Less could be more for Jake Arrieta and the Cubs in 2016

SHARE Less could be more for Jake Arrieta and the Cubs in 2016

MESA, Ariz. – Here in the land of outsized hopes and sun-stroked dreams, anything is possible. Well, almost anything. The 2015 Jake Arrieta is not possible again. The Big Bang happened only once.

That’s not being negative. That’s being positively truthful. The Cubs could get another marvelous season from their ace, maybe even another Cy Young year to match the one he had last year. But they’re not going to see what they saw out of him in 2015.

That potentially is a good thing. Stick with me here.

Arrieta’s second half was ridiculous – a 12-1 record and a major-league record 0.75 earned-run average. That included a no-hitter against the Dodgers. His only loss came against the Phillies when Cole Hamels no-hit the Cubs. In his final 20 regular-season starts, he had a 0.86 ERA. No one else in major-league history has had an ERA below 1.00 in the last 20 starts of a season.

If it makes you feel any better, Cubs fans, Arrieta also questions whether anybody will do what he did after the 2015 All-Star break.

“I was messing around with a few of my buddies saying, ‘I don’t know if the second-half ERA will ever be broken,’ ” he said. “You look at the guys like Bob Gibson, Sandy Koufax, some of these guys that had incredible seasons a long, long time ago. … That’s a lot of baseball that’s been played.

“It seems like the way the game’s going, I just don’t know if that mark will ever, ever be trumped. But time will tell.’’

Last year, Arrieta led the National League in victories (22), starts (33), complete games (four), shutouts (three), hits per nine innings (5.9) and home runs per nine innings (0.4). He had a 1.77 ERA.

And that’s bad? No, that’s good. But here’s why you likely won’t see him replicate some of those stats and why that could be a very good thing for the Cubs:

Manager Joe Maddon said Saturday that, if the team is winning in the latter stages of games with Arrieta on the mound, the Cubs will go to the bullpen. That’s in answer to the right-hander’s struggles in the postseason, when, by his own admission, his fuel tank was running low. He gave up four runs in 5 2/3 innings in a victory over St. Louis in a division series, then gave up four runs in five innings in a loss to the Mets in the NL Championship Series. His regular-season innings had jumped from 156.2 in 2014 to 229 in 2015.

The Cubs want him fresh for the playoffs, and Arrieta says he gets it — now.

“Last year, my mindset was, I want the eighth and the ninth inning every time out,’’ he said. “Looking back on it, toward the end of the season – well, my last two starts specifically – I had a noticeable point there where I could tell I was a little out of gas. Going into this season, it’s obviously very wise to monitor things early in the season to preserve things for October.’’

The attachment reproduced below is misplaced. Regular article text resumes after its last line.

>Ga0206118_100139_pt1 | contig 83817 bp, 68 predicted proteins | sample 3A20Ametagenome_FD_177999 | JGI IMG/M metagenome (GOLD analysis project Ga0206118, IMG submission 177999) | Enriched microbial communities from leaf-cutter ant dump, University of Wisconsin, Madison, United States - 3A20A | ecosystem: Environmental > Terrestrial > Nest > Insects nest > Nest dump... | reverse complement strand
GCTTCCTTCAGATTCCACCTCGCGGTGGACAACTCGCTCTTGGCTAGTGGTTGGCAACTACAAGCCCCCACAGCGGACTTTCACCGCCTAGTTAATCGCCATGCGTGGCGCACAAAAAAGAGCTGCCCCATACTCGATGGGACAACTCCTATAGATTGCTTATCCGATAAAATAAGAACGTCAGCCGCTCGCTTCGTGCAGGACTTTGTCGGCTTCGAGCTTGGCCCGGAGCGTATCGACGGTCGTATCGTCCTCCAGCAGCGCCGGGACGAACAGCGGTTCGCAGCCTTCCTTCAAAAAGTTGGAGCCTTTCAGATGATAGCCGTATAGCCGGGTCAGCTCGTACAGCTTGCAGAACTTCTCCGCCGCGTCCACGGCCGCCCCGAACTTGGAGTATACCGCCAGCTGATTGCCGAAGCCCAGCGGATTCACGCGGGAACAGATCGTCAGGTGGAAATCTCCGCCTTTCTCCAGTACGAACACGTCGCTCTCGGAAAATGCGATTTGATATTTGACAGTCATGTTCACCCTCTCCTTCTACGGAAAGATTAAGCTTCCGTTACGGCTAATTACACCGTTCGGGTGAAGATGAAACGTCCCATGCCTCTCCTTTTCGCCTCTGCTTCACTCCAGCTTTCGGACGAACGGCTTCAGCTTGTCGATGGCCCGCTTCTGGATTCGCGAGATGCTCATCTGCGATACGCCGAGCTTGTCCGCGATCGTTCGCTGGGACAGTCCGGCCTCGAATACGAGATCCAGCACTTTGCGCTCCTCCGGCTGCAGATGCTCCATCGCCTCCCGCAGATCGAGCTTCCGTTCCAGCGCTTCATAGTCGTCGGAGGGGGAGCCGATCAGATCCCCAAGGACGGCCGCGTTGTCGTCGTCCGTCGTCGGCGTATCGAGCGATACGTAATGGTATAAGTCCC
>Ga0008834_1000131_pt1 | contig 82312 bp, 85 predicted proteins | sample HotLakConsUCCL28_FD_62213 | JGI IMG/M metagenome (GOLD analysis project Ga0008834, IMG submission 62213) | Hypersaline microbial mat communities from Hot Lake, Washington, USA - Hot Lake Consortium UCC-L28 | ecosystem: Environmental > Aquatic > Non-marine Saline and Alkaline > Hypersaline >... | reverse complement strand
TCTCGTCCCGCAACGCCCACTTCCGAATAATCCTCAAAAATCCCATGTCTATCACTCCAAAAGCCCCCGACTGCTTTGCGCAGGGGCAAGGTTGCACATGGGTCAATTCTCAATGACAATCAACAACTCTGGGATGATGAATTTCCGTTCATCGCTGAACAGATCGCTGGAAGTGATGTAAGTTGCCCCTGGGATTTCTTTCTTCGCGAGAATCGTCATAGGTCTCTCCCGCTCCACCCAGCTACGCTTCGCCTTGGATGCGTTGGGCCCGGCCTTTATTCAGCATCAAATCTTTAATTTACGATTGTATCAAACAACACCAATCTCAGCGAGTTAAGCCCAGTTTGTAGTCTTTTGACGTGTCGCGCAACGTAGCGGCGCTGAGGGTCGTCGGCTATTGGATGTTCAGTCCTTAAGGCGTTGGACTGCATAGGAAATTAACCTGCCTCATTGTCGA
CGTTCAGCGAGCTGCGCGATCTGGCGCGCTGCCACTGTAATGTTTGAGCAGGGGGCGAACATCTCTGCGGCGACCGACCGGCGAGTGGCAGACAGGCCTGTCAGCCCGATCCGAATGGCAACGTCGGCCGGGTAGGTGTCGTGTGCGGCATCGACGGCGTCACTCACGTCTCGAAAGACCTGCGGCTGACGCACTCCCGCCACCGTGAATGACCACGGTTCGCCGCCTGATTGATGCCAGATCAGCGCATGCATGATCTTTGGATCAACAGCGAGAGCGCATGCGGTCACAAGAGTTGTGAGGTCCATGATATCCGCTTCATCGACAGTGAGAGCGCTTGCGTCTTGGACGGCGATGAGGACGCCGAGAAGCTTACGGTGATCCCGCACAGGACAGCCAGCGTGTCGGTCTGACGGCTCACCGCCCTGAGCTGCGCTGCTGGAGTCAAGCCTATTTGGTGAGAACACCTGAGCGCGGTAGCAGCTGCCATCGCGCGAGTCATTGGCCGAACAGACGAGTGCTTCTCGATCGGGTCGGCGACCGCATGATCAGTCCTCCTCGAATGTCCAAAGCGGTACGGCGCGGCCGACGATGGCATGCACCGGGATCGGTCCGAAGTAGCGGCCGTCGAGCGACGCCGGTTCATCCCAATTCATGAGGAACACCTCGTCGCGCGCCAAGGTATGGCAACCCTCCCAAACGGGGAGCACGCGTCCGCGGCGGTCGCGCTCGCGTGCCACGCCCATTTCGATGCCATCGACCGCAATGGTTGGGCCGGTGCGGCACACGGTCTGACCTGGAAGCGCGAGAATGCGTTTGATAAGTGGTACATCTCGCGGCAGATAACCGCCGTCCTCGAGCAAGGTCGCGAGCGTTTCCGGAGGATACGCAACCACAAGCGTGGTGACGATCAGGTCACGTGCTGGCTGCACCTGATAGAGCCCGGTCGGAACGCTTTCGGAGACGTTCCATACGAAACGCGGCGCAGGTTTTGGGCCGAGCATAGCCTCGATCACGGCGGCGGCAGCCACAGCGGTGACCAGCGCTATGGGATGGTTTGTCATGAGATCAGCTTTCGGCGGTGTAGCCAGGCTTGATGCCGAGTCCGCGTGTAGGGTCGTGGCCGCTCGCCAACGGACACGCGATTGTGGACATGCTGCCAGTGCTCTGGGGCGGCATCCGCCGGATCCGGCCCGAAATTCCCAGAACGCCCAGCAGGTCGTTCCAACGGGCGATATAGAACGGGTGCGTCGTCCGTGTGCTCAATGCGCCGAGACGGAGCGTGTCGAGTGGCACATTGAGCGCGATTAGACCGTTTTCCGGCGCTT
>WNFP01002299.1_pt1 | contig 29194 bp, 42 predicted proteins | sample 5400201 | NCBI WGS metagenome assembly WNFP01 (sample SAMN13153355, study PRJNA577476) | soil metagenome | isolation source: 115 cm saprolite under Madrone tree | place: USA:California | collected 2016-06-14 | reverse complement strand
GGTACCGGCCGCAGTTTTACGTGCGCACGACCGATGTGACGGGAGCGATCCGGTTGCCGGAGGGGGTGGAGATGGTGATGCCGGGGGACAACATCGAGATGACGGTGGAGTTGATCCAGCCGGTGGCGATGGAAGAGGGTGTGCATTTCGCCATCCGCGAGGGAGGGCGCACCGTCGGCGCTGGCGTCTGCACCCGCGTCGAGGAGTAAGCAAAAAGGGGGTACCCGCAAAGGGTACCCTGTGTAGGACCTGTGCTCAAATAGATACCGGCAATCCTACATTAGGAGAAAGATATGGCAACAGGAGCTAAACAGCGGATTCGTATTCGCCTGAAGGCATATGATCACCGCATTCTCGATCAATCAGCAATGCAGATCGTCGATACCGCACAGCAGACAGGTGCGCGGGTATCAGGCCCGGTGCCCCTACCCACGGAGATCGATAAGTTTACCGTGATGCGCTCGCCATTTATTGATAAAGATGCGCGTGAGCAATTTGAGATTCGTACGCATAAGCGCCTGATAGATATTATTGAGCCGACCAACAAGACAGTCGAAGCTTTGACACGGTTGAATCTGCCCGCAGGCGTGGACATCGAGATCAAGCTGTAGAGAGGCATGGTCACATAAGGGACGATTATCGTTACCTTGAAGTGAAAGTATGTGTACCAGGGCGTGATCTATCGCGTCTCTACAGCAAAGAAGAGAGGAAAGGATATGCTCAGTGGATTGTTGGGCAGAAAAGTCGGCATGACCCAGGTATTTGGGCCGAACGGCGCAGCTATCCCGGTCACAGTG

Or, as he put it later, “(Going eight or nine innings) looks good on paper, but a ring looks a little bit better.’’

Baseball-Reference.com projects Arrieta to go 15-7 with a 2.61 ERA in 2016. That would be considered very good by any reasonable standard. We’re not dealing with reasonable standards here. We’re dealing with Jake Arrieta and a public that wants a big helping of seconds.

“That’s what I don’t want this year,’’ Cubs catcher Miguel Montero said. “I don’t want people looking at him like he’s got to put up those numbers again or got to do better than that. Those are hard numbers to put up.

“Jake is capable of maybe putting up the numbers. I really hope he will do it even better, but you know it’s hard. It’s hard to repeat. Even if he falls a little short of what he did last year, it’s going to be a really, really good year. Who can do that back-to-back years?’’

Nobody. OK, a tease: It would take someone with Arrieta’s arm, command and mindset.

“He’s a different cat mentally,’’ Montero said. “When he gets on the mound, he’s really locked in. He’s got that demeanor on the mound. He knows he’s good. He doesn’t give credit to the hitters. That doesn’t mean he doesn’t respect them. It means he believes in his ability, in what he’s capable of doing. That’s what gets him to the next level: ‘I don’t care who’s hitting. I’m right here.’ His mound presence is Cy Young.’’

That mound presence might be on the bench in the eighth and ninth innings this season. And that could be a very good thing for the Cubs.


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